2. Look for organizations with flexible work scheduling opportunities.
It’s hardly a secret that organizations are starting to embrace true workplace flexibility. Many are moving toward fully remote workplaces, while others are using a hybrid mentality. Some are even experimenting with four-day workweeks, with a Society for Human Resource Management study suggesting nearly a quarter of U.S. businesses are testing those waters.
Depending upon your field, you might not be able to telecommute. However, flexibility doesn’t necessarily mean working from home three days a week. A flexible job could be one where you’re trusted to take time off whenever you need it, for any reason. Or it could enable you to make your own hours—as long as your supervisor and teammates know them.
Companies that offer flexible work arrangements often mention them in their job openings. Look for mentions of unlimited paid time off or phased retirement, especially if you’re nearing the end of your full-time employment days. The more power you have over your calendar and future, the higher your job satisfaction is likely to be in the long run—even if you’re fantasizing about going back to a corner office 9-to-5 right now.
3. Look for companies that offer growth potential.
Why do great employees leave? If you examine one CareerAddict study, you’ll see that 82% attribute it to not being offered any way to progress. That is, they can’t snag promotions, aren’t provided with relevant training, or are kept in the dark about how to move around their organizations. Instead, they have to figure everything out on their own.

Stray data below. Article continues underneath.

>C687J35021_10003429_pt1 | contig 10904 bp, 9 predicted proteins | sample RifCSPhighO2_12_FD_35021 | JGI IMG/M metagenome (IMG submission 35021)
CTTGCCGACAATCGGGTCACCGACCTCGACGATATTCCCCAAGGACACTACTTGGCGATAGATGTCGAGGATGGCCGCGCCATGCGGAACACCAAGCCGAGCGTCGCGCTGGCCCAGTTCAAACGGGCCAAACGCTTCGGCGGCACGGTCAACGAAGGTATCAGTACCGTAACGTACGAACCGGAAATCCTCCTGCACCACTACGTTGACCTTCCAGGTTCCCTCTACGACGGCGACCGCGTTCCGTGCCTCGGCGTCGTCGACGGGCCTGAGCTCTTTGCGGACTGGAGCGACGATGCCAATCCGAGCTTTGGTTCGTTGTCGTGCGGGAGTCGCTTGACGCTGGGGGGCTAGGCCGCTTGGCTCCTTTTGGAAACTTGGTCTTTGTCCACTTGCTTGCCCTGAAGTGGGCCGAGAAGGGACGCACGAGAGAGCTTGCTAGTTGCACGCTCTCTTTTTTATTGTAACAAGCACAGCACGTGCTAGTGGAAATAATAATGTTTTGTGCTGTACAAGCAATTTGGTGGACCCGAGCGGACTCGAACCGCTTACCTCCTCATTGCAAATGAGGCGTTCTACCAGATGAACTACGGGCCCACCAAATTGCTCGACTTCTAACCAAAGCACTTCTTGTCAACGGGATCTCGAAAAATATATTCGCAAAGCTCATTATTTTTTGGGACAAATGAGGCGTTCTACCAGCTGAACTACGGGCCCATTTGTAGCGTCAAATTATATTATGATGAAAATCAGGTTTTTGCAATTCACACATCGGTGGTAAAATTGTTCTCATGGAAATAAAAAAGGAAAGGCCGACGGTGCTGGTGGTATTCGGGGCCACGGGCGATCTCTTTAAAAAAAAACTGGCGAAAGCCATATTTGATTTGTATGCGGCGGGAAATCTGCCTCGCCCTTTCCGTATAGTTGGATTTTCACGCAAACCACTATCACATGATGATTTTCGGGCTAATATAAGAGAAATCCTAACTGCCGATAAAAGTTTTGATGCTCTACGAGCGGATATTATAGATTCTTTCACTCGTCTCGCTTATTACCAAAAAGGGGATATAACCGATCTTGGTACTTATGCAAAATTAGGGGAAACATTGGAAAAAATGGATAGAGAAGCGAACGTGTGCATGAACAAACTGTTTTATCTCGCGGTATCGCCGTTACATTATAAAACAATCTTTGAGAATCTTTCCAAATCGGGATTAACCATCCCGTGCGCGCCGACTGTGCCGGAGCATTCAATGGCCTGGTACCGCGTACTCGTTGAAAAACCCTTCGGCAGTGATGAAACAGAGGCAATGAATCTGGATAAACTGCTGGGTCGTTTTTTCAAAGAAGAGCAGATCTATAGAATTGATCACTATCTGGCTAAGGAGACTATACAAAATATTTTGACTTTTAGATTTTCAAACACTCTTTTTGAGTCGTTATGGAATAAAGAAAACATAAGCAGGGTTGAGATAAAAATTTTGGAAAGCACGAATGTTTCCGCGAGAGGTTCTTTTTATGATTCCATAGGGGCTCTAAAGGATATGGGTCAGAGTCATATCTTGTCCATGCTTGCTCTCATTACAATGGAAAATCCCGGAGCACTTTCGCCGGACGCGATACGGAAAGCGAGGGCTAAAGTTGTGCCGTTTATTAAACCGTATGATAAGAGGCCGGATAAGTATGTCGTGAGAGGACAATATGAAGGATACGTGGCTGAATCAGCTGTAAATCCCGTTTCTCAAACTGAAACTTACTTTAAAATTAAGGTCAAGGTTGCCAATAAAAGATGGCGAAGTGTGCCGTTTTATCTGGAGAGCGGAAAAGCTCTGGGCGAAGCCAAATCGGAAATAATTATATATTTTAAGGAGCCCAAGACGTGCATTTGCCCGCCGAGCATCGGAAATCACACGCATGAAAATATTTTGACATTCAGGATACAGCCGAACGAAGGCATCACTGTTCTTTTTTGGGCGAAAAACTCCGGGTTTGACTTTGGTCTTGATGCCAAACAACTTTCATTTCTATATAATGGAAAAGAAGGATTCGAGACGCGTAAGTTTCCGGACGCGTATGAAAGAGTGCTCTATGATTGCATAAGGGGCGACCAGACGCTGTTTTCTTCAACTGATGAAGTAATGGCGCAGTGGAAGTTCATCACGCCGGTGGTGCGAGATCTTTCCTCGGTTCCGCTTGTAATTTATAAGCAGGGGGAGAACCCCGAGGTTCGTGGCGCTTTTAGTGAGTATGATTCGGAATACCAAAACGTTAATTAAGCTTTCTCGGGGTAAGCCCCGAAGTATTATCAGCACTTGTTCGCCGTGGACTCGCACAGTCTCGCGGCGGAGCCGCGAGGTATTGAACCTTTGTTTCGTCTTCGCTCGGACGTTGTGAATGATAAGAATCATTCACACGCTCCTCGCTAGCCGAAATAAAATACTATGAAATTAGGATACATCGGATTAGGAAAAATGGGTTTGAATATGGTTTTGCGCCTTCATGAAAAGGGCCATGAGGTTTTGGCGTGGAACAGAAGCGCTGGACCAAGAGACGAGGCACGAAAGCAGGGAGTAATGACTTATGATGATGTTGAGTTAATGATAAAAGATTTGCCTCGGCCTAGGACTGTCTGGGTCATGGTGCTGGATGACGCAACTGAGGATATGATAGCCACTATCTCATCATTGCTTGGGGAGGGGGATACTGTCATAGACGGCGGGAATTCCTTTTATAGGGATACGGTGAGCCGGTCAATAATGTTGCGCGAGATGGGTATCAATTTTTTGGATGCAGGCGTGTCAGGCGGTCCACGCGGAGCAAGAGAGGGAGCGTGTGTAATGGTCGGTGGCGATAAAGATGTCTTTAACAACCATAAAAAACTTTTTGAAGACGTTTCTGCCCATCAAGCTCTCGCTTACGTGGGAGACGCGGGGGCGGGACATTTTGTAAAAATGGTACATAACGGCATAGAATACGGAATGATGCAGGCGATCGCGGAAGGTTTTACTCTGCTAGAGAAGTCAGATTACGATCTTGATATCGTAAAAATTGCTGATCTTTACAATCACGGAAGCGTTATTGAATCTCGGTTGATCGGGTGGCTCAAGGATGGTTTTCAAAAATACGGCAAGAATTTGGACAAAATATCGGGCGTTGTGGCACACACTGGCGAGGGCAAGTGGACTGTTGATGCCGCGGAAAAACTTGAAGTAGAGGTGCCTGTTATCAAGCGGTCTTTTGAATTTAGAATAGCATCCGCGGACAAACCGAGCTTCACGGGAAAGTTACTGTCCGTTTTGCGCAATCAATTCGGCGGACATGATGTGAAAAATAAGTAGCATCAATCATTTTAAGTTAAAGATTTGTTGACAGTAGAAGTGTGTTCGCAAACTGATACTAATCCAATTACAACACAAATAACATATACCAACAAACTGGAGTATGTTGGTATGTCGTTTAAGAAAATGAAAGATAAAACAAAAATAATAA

In all fairness, workers also have to put in some effort. As writer and entrepreneur Anouare Abdou notes in a Ladders article, she fast-tracked her career by being assertive and ambitious. “I played to my multiple strengths and interests with lots of variety,” Abdou says. “I was involved in high-level decision-making, I witnessed the impact of my efforts first-hand without tons of red tape around taking initiative, and I believed in the mission of the organization with all my heart.”
That said, you can’t grow somewhere that’s not open to receiving your intentions. Therefore, explore all the educational and advancement benefits offered at a company before accepting any offer. Does the organization offer to pay for certifications or even degrees? Is there a clear path to moving vertically or even horizontally? Have existing employees consistently changed titles and roles? A “yes” to any of those questions could indicate you’ll have support in your pursuits.
The job market hasn’t been this strong in a while. If you’re tempted to make your next move, don’t be afraid to take a leap of faith—with these three safety nets in place.